However, as we see the story unfold, we find out that he did not truly value eternal life. Eternal life was not a driving core value. It was merely an aspiration. He would like eternal life if he could get it but not at the expense of his material goods. Through we find out what was his driving core value–Money. He valued money and material goods. That drove his decisions. He would be happy to keep God’s law until God’s law told him to give up his goods. 

What do you value? Again, don’t just accept whatever you say when asked this intellectual question. We all know the right answer and can give it whenever asked. Instead of looking at this intellectual answer, we need to examine our lives. What drives our choices? Is it the pursuit of God’s kingdom and righteousness or is it the pursuit of wealth, fame and influence? 

 

Be careful. As we can see in the Rich Young Ruler, these are tough questions because we can so easily deceive ourselves. Don’t just ask them once. Ask them repeatedly. Question yourself like this regularly. Question your choices with these questions, especially those big life decisions like where will you work, who will you marry, where will you live, with what church will you work. 

Don’t be only almost a disciple like the Rich Young Ruler. Be all the way a disciple.

ELC

October 27, 2008 Posted by | A Springboard for Your Spiritual Life, Christian living, Discipleship, Growth, Spiritual Growth | , , , , , , , | Leave a comment

Amputation (an excerpt)

The Gospel of the Kingdom: Studies in the Sermon on the Mount

 

Check out the book today!

Check out the book today!

 

from Chapter 13, “Morality and Marriage: Matthew 5:27-32”

 

Amputation

On April 26, 2003, Aron Ralston was trapped between a rock and a hard place. Hiking and rock climbing alone in Easter Utah, his right hand was crushed between a shifting boulder and the rock wall o the gorge he was navigating. Over a period of five days he made various attempts to free himself. He chipped away at the boulder. He tried to construct a pulley with his ropes to move the boulder. Nothing worked. When he ran out of his water supply, he was certain of death. Since no one knew where he was and they would not find him any time soon, he tried one final desperate plan. He broke both bones in his forearm. Then, using what was left of his dulled cutting tool, he amputated his own right arm. He repelled into the canyon and hiked out to meet searchers. Nobody wants to lose an arm. However, when the choice is lose an arm or lose a life, the arm is not so bad.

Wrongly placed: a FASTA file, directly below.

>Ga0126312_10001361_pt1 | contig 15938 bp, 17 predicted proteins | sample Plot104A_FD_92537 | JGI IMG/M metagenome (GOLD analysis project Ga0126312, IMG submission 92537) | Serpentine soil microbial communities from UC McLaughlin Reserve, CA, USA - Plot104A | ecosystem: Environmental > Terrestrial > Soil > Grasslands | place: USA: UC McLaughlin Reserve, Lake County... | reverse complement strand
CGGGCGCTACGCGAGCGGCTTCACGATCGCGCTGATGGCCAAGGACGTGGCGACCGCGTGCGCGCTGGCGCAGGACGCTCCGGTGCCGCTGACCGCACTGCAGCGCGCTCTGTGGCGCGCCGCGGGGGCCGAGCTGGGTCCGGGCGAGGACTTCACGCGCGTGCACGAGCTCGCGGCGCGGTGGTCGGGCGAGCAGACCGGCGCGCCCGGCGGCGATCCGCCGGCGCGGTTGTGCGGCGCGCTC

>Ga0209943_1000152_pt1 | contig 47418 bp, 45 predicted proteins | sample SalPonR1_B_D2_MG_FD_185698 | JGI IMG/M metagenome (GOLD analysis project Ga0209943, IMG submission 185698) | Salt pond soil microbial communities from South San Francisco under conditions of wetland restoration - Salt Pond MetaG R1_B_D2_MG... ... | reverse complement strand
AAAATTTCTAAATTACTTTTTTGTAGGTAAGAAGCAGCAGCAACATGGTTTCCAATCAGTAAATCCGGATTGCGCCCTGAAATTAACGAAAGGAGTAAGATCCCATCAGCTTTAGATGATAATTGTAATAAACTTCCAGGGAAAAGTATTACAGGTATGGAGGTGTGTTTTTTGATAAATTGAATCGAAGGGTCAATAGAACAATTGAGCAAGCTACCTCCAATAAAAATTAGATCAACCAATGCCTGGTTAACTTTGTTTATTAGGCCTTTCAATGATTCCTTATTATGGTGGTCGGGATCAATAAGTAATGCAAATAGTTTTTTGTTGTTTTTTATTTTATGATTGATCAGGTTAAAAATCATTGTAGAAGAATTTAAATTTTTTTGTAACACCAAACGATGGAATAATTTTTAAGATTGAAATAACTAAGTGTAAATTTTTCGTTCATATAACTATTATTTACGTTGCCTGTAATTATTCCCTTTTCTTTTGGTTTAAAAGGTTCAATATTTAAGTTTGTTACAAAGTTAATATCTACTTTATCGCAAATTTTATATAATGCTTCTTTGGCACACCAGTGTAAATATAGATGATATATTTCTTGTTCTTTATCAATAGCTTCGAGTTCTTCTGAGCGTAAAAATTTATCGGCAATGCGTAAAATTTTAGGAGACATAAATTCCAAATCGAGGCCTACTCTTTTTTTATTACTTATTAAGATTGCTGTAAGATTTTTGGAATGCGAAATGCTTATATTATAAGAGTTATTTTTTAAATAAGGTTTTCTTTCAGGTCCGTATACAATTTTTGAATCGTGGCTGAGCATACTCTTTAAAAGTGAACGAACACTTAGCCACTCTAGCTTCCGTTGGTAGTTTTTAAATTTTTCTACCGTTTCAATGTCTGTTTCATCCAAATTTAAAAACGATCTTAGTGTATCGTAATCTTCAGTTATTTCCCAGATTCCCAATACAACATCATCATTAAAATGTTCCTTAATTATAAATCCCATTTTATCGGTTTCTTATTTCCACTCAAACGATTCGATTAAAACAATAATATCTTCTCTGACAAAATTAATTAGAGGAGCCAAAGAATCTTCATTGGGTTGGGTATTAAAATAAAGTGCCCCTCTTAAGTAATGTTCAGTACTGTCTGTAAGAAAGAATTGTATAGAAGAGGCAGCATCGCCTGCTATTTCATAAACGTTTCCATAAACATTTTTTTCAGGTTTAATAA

If we would take such drastic measures to extend our temporal life a few years, how much more ought we do them to preserve our eternal life? Jesus said if our eye or hand makes us stumble, we should amputate and throw them from us. It is better to lose a body part than our soul. Many who struggle day to day to lead pure lives would find immense success in spiritual growth if we would employ spiritual amputation.

To be sure, this is about spiritual amputation and not physical. Hands and eyes do not really make us stumble. The part of our body with the biggest problem regarding purity is the brain. If we take Matthew 5:29-30 at its most literal regarding the body part with the biggest problem, well…you see where that leads.

Consider what these verses teach us to do. When we sin, we must not simply confess our sin, but consider what led to it. How did the fall begin? Do we see a pattern? Because jesus made this statement in the context of sexual morality, I will keep my illustrations there; but the point applies to all sin–from outbursts of anger to lying to gossip to stealing.